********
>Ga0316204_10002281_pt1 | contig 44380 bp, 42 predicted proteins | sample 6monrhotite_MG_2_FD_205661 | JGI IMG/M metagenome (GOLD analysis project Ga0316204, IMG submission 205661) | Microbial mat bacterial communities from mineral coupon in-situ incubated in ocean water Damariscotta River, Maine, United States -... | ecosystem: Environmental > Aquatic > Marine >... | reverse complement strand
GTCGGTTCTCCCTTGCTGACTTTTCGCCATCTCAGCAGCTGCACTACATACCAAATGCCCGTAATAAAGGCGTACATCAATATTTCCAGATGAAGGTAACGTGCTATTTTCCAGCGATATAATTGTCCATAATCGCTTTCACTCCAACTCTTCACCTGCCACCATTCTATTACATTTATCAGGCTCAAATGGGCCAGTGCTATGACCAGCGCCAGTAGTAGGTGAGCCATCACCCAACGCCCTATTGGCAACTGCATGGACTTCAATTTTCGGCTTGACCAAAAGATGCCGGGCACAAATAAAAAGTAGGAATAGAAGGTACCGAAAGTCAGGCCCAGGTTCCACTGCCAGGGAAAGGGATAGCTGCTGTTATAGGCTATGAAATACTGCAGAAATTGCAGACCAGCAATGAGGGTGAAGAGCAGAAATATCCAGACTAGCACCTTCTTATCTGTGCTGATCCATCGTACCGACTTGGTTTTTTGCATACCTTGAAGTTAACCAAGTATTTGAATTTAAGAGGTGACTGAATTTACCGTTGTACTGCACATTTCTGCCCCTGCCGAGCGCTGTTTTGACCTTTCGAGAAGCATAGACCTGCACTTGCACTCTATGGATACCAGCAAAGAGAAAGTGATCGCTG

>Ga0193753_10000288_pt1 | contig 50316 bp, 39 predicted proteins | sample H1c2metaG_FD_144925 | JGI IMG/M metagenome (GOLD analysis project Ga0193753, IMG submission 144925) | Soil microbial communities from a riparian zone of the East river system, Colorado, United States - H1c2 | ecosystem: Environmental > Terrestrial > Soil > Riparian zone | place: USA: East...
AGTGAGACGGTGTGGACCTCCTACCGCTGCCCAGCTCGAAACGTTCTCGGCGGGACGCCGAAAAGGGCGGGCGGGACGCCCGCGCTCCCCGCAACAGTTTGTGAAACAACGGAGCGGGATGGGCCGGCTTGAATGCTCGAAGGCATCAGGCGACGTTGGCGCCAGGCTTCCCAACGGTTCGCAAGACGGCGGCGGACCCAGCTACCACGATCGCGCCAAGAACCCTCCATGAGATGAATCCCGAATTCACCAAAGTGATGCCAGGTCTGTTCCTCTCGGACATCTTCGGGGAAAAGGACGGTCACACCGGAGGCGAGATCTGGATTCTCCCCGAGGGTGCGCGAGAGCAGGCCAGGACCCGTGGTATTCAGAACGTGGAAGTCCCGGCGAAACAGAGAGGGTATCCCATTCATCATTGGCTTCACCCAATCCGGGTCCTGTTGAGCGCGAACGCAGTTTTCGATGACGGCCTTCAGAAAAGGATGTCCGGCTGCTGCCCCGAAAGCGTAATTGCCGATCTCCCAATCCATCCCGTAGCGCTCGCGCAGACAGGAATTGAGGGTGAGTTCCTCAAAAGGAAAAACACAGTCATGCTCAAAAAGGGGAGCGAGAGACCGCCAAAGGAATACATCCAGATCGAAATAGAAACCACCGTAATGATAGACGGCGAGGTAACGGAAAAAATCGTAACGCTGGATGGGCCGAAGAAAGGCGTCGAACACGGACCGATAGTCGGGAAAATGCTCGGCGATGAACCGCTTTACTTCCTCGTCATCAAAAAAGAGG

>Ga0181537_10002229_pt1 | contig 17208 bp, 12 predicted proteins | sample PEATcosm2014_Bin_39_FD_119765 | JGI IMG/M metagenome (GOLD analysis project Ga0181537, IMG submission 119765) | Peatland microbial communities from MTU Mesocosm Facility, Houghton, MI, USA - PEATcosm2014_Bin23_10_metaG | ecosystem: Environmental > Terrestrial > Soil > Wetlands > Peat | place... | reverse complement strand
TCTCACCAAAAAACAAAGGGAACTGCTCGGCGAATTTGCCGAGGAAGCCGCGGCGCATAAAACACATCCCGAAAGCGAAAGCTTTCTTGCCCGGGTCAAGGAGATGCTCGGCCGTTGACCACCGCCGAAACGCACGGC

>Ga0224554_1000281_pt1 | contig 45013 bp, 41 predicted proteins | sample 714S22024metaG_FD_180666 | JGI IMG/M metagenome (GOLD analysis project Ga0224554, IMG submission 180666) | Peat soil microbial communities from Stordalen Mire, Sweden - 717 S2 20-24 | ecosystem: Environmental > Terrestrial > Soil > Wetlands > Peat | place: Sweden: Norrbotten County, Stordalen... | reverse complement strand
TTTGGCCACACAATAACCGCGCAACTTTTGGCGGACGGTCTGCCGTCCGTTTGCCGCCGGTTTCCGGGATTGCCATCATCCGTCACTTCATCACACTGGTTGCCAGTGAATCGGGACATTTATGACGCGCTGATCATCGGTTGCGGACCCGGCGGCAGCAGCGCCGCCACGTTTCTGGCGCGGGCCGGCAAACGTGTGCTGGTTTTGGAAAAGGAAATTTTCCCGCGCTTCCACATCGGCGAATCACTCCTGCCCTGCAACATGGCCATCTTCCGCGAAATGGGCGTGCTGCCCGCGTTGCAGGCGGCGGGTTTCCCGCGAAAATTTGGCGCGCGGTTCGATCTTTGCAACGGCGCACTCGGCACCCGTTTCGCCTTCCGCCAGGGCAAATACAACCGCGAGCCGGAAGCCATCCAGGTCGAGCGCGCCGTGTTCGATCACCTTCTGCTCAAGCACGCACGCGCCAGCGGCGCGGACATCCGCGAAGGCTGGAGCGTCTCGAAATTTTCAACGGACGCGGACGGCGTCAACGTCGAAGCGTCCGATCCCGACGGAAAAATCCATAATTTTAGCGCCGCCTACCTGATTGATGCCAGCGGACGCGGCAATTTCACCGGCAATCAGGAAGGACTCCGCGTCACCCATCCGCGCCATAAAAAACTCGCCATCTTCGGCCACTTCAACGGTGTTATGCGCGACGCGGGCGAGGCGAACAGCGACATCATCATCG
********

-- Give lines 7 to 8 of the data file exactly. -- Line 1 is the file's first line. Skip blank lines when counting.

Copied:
>Ga0224554_1000281_pt1 | contig 45013 bp, 41 predicted proteins | sample 714S22024metaG_FD_180666 | JGI IMG/M metagenome (GOLD analysis project Ga0224554, IMG submission 180666) | Peat soil microbial communities from Stordalen Mire, Sweden - 717 S2 20-24 | ecosystem: Environmental > Terrestrial > Soil > Wetlands > Peat | place: Sweden: Norrbotten County, Stordalen... | reverse complement strand
TTTGGCCACACAATAACCGCGCAACTTTTGGCGGACGGTCTGCCGTCCGTTTGCCGCCGGTTTCCGGGATTGCCATCATCCGTCACTTCATCACACTGGTTGCCAGTGAATCGGGACATTTATGACGCGCTGATCATCGGTTGCGGACCCGGCGGCAGCAGCGCCGCCACGTTTCTGGCGCGGGCCGGCAAACGTGTGCTGGTTTTGGAAAAGGAAATTTTCCCGCGCTTCCACATCGGCGAATCACTCCTGCCCTGCAACATGGCCATCTTCCGCGAAATGGGCGTGCTGCCCGCGTTGCAGGCGGCGGGTTTCCCGCGAAAATTTGGCGCGCGGTTCGATCTTTGCAACGGCGCACTCGGCACCCGTTTCGCCTTCCGCCAGGGCAAATACAACCGCGAGCCGGAAGCCATCCAGGTCGAGCGCGCCGTGTTCGATCACCTTCTGCTCAAGCACGCACGCGCCAGCGGCGCGGACATCCGCGAAGGCTGGAGCGTCTCGAAATTTTCAACGGACGCGGACGGCGTCAACGTCGAAGCGTCCGATCCCGACGGAAAAATCCATAATTTTAGCGCCGCCTACCTGATTGATGCCAGCGGACGCGGCAATTTCACCGGCAATCAGGAAGGACTCCGCGTCACCCATCCGCGCCATAAAAAACTCGCCATCTTCGGCCACTTCAACGGTGTTATGCGCGACGCGGGCGAGGCGAACAGCGACATCATCATCG